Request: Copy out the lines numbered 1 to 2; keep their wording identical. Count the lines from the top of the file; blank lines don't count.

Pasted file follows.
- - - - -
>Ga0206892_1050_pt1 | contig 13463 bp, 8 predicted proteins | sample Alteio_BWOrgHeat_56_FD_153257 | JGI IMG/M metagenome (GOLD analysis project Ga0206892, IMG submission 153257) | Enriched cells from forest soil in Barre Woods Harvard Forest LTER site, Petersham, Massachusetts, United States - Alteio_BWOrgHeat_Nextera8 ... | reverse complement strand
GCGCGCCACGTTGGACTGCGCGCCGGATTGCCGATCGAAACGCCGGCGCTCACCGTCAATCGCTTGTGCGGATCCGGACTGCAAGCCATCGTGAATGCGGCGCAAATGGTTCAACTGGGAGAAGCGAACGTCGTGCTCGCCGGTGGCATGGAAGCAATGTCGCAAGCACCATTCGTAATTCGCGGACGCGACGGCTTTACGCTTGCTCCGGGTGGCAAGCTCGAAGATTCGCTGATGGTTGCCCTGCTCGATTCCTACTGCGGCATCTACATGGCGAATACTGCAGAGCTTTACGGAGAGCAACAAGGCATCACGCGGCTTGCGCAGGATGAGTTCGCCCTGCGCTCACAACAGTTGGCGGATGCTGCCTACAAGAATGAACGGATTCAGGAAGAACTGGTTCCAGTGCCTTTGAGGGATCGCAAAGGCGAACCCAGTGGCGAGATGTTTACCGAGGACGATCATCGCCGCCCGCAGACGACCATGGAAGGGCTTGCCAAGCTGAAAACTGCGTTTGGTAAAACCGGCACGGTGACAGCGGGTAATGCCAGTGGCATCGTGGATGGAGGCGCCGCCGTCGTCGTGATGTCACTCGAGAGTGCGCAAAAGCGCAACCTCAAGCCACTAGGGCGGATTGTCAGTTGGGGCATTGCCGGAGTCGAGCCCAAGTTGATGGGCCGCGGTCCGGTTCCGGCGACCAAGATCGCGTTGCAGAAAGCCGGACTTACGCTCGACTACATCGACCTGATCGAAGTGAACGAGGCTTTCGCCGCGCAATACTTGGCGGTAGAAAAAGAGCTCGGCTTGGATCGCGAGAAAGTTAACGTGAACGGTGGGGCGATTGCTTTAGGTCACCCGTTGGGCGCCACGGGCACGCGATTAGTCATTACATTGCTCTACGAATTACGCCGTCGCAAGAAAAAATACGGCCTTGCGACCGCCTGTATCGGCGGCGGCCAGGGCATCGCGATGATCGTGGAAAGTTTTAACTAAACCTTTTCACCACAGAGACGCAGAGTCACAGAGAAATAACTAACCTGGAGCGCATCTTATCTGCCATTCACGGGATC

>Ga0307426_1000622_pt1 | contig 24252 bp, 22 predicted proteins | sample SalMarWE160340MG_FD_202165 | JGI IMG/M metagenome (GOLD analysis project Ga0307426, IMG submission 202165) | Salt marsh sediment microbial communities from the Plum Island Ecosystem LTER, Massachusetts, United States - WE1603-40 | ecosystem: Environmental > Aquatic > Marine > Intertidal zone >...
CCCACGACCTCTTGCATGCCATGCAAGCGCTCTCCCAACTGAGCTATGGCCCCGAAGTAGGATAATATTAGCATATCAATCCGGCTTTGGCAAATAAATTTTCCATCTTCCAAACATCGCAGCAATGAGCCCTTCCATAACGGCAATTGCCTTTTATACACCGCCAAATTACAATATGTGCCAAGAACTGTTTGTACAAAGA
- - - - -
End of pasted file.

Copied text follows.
>Ga0206892_1050_pt1 | contig 13463 bp, 8 predicted proteins | sample Alteio_BWOrgHeat_56_FD_153257 | JGI IMG/M metagenome (GOLD analysis project Ga0206892, IMG submission 153257) | Enriched cells from forest soil in Barre Woods Harvard Forest LTER site, Petersham, Massachusetts, United States - Alteio_BWOrgHeat_Nextera8 ... | reverse complement strand
GCGCGCCACGTTGGACTGCGCGCCGGATTGCCGATCGAAACGCCGGCGCTCACCGTCAATCGCTTGTGCGGATCCGGACTGCAAGCCATCGTGAATGCGGCGCAAATGGTTCAACTGGGAGAAGCGAACGTCGTGCTCGCCGGTGGCATGGAAGCAATGTCGCAAGCACCATTCGTAATTCGCGGACGCGACGGCTTTACGCTTGCTCCGGGTGGCAAGCTCGAAGATTCGCTGATGGTTGCCCTGCTCGATTCCTACTGCGGCATCTACATGGCGAATACTGCAGAGCTTTACGGAGAGCAACAAGGCATCACGCGGCTTGCGCAGGATGAGTTCGCCCTGCGCTCACAACAGTTGGCGGATGCTGCCTACAAGAATGAACGGATTCAGGAAGAACTGGTTCCAGTGCCTTTGAGGGATCGCAAAGGCGAACCCAGTGGCGAGATGTTTACCGAGGACGATCATCGCCGCCCGCAGACGACCATGGAAGGGCTTGCCAAGCTGAAAACTGCGTTTGGTAAAACCGGCACGGTGACAGCGGGTAATGCCAGTGGCATCGTGGATGGAGGCGCCGCCGTCGTCGTGATGTCACTCGAGAGTGCGCAAAAGCGCAACCTCAAGCCACTAGGGCGGATTGTCAGTTGGGGCATTGCCGGAGTCGAGCCCAAGTTGATGGGCCGCGGTCCGGTTCCGGCGACCAAGATCGCGTTGCAGAAAGCCGGACTTACGCTCGACTACATCGACCTGATCGAAGTGAACGAGGCTTTCGCCGCGCAATACTTGGCGGTAGAAAAAGAGCTCGGCTTGGATCGCGAGAAAGTTAACGTGAACGGTGGGGCGATTGCTTTAGGTCACCCGTTGGGCGCCACGGGCACGCGATTAGTCATTACATTGCTCTACGAATTACGCCGTCGCAAGAAAAAATACGGCCTTGCGACCGCCTGTATCGGCGGCGGCCAGGGCATCGCGATGATCGTGGAAAGTTTTAACTAAACCTTTTCACCACAGAGACGCAGAGTCACAGAGAAATAACTAACCTGGAGCGCATCTTATCTGCCATTCACGGGATC